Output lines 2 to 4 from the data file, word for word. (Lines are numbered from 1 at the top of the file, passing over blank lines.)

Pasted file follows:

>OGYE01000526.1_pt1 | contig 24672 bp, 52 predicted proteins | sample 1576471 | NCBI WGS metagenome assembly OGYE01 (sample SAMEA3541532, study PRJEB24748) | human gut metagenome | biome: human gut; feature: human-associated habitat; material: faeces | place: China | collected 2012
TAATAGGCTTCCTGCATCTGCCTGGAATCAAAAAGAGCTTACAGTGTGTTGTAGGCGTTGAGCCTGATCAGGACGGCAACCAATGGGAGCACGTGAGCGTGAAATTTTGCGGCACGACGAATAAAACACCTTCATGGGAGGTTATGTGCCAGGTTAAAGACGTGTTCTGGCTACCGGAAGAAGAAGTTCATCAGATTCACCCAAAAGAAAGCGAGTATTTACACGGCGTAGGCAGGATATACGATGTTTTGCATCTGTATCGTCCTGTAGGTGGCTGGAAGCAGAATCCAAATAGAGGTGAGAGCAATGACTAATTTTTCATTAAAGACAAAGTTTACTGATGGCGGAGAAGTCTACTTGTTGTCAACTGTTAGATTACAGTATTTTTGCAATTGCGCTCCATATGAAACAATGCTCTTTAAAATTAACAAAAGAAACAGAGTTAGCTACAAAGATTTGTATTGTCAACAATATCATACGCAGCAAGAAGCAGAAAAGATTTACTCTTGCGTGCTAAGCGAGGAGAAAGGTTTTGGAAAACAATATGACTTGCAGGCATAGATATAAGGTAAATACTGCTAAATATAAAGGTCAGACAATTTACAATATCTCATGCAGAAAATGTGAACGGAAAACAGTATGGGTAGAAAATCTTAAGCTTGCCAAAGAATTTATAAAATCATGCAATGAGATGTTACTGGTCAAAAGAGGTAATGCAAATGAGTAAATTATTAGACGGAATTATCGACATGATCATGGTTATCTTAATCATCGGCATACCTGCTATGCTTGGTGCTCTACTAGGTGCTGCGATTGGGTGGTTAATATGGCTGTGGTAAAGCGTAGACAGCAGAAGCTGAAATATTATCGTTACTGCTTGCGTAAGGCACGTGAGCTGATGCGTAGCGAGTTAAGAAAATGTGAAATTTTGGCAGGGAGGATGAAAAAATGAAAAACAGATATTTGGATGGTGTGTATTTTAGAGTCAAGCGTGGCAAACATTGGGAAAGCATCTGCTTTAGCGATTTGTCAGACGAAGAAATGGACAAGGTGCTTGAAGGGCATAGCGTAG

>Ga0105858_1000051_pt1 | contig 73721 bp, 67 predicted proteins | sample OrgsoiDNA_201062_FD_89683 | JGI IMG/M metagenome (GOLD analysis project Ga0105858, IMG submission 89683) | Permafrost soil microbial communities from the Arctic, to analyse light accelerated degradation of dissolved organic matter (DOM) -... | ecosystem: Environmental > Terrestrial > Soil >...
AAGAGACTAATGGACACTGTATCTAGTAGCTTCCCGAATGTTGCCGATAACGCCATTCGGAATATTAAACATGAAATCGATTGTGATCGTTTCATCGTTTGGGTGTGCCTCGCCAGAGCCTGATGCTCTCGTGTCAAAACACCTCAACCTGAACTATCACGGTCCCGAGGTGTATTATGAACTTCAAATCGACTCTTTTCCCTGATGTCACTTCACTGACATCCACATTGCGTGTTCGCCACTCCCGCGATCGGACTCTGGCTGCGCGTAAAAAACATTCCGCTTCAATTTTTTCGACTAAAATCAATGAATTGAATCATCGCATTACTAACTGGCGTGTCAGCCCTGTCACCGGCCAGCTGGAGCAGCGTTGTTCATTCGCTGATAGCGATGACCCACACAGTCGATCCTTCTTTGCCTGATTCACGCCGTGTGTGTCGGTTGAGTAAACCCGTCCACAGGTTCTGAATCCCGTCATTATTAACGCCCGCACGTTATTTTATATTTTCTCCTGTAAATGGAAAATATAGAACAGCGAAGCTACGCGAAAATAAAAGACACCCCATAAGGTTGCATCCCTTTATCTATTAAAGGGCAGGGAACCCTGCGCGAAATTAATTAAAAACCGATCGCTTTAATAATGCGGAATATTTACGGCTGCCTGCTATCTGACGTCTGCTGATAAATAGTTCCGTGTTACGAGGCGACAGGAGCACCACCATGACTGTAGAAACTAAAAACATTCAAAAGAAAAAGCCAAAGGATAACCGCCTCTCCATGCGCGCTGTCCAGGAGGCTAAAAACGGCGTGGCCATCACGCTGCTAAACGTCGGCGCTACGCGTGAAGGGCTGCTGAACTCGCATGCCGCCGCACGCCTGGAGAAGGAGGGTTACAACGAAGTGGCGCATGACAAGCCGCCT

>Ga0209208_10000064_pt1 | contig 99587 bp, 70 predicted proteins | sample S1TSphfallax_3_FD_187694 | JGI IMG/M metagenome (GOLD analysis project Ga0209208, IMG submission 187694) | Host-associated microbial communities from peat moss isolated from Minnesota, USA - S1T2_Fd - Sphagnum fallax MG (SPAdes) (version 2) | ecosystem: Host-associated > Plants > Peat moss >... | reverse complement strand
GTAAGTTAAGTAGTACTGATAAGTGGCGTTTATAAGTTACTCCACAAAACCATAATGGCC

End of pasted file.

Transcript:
TAATAGGCTTCCTGCATCTGCCTGGAATCAAAAAGAGCTTACAGTGTGTTGTAGGCGTTGAGCCTGATCAGGACGGCAACCAATGGGAGCACGTGAGCGTGAAATTTTGCGGCACGACGAATAAAACACCTTCATGGGAGGTTATGTGCCAGGTTAAAGACGTGTTCTGGCTACCGGAAGAAGAAGTTCATCAGATTCACCCAAAAGAAAGCGAGTATTTACACGGCGTAGGCAGGATATACGATGTTTTGCATCTGTATCGTCCTGTAGGTGGCTGGAAGCAGAATCCAAATAGAGGTGAGAGCAATGACTAATTTTTCATTAAAGACAAAGTTTACTGATGGCGGAGAAGTCTACTTGTTGTCAACTGTTAGATTACAGTATTTTTGCAATTGCGCTCCATATGAAACAATGCTCTTTAAAATTAACAAAAGAAACAGAGTTAGCTACAAAGATTTGTATTGTCAACAATATCATACGCAGCAAGAAGCAGAAAAGATTTACTCTTGCGTGCTAAGCGAGGAGAAAGGTTTTGGAAAACAATATGACTTGCAGGCATAGATATAAGGTAAATACTGCTAAATATAAAGGTCAGACAATTTACAATATCTCATGCAGAAAATGTGAACGGAAAACAGTATGGGTAGAAAATCTTAAGCTTGCCAAAGAATTTATAAAATCATGCAATGAGATGTTACTGGTCAAAAGAGGTAATGCAAATGAGTAAATTATTAGACGGAATTATCGACATGATCATGGTTATCTTAATCATCGGCATACCTGCTATGCTTGGTGCTCTACTAGGTGCTGCGATTGGGTGGTTAATATGGCTGTGGTAAAGCGTAGACAGCAGAAGCTGAAATATTATCGTTACTGCTTGCGTAAGGCACGTGAGCTGATGCGTAGCGAGTTAAGAAAATGTGAAATTTTGGCAGGGAGGATGAAAAAATGAAAAACAGATATTTGGATGGTGTGTATTTTAGAGTCAAGCGTGGCAAACATTGGGAAAGCATCTGCTTTAGCGATTTGTCAGACGAAGAAATGGACAAGGTGCTTGAAGGGCATAGCGTAG

>Ga0105858_1000051_pt1 | contig 73721 bp, 67 predicted proteins | sample OrgsoiDNA_201062_FD_89683 | JGI IMG/M metagenome (GOLD analysis project Ga0105858, IMG submission 89683) | Permafrost soil microbial communities from the Arctic, to analyse light accelerated degradation of dissolved organic matter (DOM) -... | ecosystem: Environmental > Terrestrial > Soil >...
AAGAGACTAATGGACACTGTATCTAGTAGCTTCCCGAATGTTGCCGATAACGCCATTCGGAATATTAAACATGAAATCGATTGTGATCGTTTCATCGTTTGGGTGTGCCTCGCCAGAGCCTGATGCTCTCGTGTCAAAACACCTCAACCTGAACTATCACGGTCCCGAGGTGTATTATGAACTTCAAATCGACTCTTTTCCCTGATGTCACTTCACTGACATCCACATTGCGTGTTCGCCACTCCCGCGATCGGACTCTGGCTGCGCGTAAAAAACATTCCGCTTCAATTTTTTCGACTAAAATCAATGAATTGAATCATCGCATTACTAACTGGCGTGTCAGCCCTGTCACCGGCCAGCTGGAGCAGCGTTGTTCATTCGCTGATAGCGATGACCCACACAGTCGATCCTTCTTTGCCTGATTCACGCCGTGTGTGTCGGTTGAGTAAACCCGTCCACAGGTTCTGAATCCCGTCATTATTAACGCCCGCACGTTATTTTATATTTTCTCCTGTAAATGGAAAATATAGAACAGCGAAGCTACGCGAAAATAAAAGACACCCCATAAGGTTGCATCCCTTTATCTATTAAAGGGCAGGGAACCCTGCGCGAAATTAATTAAAAACCGATCGCTTTAATAATGCGGAATATTTACGGCTGCCTGCTATCTGACGTCTGCTGATAAATAGTTCCGTGTTACGAGGCGACAGGAGCACCACCATGACTGTAGAAACTAAAAACATTCAAAAGAAAAAGCCAAAGGATAACCGCCTCTCCATGCGCGCTGTCCAGGAGGCTAAAAACGGCGTGGCCATCACGCTGCTAAACGTCGGCGCTACGCGTGAAGGGCTGCTGAACTCGCATGCCGCCGCACGCCTGGAGAAGGAGGGTTACAACGAAGTGGCGCATGACAAGCCGCCT